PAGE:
The hour of reckoning arrived about 5 months later, when we finally removed references to the Flash Player ActiveX control from the project, replacing them with the WebView2 control. The minuscule amount of effort required of this step belies the enormity of its significance. Flash had been our rendering mainstay for over a decade. All those thousands of man-hours invested into the application were gone in a blink of an eye, replaced with a still-wet-behind-the-ears port to Blazor. This was the first time in the history of the company that legacy code was discarded entirely, and rewritten from scratch on an empty slate.

The new product was deployed to several test sites for a month to ensure that everything worked as expected. And other than a few basic layout errors, there were no problems that we encountered. The porting exercise was a success, and offered a major lifeline to the business.

Porting a Windows Forms Application to .NET – Part 1

In a time when every dinky software company is writing massive systems that run in The Cloud™, it’s a source of astonishment for some to hear about my continued work on a desktop application. It’s not quite the same effort as synchronising 5K posts per second with millions of followers. But it does have its high notes nevertheless.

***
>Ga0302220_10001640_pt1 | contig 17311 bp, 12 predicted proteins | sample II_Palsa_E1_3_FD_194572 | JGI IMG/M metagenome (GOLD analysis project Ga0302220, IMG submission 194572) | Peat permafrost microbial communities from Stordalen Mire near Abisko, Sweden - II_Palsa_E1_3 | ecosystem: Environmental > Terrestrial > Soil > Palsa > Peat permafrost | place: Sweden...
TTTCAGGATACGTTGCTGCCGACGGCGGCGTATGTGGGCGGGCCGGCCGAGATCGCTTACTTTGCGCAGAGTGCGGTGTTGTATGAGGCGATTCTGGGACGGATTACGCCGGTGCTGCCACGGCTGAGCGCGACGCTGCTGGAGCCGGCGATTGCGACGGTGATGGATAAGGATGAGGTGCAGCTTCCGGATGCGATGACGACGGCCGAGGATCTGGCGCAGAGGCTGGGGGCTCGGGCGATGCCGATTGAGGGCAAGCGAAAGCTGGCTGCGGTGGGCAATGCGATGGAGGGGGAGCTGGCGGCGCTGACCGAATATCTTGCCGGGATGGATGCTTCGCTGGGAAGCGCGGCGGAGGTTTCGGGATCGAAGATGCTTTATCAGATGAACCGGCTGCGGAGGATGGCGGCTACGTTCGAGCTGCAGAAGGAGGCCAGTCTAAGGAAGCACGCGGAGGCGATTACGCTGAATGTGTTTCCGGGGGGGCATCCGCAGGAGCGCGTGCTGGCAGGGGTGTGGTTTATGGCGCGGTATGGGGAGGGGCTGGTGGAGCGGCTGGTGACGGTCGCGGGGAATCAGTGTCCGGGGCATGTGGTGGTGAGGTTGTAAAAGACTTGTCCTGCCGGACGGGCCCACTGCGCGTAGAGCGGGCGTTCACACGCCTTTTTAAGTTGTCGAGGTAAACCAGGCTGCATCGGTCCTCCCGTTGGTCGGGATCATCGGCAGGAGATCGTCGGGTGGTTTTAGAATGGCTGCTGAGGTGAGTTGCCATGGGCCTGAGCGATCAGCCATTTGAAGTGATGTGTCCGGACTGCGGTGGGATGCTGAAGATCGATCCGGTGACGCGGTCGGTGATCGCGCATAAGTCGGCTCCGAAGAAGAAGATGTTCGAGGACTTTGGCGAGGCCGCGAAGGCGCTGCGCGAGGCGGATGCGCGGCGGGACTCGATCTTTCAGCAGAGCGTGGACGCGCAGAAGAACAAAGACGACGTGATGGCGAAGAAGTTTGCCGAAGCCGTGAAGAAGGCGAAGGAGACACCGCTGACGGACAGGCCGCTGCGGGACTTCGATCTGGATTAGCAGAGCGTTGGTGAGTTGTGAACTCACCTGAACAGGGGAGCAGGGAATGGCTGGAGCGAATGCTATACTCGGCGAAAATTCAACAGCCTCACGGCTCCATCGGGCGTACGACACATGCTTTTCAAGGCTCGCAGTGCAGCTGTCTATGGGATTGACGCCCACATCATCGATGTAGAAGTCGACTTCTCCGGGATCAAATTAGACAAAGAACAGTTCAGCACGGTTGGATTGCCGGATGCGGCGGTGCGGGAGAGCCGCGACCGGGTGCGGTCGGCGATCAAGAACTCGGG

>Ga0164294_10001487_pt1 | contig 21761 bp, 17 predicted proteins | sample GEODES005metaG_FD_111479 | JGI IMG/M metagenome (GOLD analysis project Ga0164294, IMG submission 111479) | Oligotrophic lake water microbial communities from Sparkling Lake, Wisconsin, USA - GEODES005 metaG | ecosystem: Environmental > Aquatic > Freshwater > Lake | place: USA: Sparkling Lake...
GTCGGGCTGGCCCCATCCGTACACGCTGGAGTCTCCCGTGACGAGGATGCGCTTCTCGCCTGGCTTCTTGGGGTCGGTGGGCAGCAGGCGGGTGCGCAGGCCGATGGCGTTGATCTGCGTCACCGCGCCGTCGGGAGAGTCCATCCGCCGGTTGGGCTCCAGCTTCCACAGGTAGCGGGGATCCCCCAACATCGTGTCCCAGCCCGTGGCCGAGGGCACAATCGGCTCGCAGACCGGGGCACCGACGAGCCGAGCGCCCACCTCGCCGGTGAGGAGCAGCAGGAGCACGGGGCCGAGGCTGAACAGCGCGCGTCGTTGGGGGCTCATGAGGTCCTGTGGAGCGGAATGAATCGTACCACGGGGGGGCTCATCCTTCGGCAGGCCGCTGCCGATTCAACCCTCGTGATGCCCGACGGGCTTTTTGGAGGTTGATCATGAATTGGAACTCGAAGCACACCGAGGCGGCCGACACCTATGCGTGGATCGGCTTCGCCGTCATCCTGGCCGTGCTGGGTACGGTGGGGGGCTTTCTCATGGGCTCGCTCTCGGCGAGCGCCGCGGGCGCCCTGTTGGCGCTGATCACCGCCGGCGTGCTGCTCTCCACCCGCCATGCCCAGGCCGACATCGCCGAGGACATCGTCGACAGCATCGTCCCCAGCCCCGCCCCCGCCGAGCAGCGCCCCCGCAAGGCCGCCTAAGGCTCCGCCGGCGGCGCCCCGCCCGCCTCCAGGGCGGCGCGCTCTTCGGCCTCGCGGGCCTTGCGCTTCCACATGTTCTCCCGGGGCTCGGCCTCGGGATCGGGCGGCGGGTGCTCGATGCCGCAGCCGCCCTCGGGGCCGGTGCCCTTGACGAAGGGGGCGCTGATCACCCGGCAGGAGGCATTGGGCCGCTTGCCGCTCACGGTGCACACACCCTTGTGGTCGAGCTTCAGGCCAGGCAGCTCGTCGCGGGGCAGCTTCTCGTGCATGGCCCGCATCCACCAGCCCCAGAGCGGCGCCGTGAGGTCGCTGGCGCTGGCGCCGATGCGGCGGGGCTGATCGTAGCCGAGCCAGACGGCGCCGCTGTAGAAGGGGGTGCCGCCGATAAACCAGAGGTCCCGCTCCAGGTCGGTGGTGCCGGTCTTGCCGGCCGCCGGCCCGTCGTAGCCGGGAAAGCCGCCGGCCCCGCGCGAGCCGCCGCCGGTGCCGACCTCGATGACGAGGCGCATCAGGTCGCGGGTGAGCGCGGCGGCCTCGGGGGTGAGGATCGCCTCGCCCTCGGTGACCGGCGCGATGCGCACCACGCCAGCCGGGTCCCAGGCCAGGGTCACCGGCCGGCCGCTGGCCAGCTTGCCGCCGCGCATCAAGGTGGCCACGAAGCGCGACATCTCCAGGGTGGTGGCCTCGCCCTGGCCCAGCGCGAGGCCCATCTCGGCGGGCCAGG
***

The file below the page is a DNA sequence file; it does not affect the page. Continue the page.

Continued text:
Understanding the Legacy

Like many products from early-stage startups, the first iteration of the Vertika Player was built as a proof-of-concept. The objective was to fetch text, video and images from a web service and play it on a large screen. But the underlying Windows Forms framework wasn’t really geared towards rendering multimedia content. So a separate application was written in ActionScript, which was hosted inside the Windows Forms application through the Flash Player ActiveX control.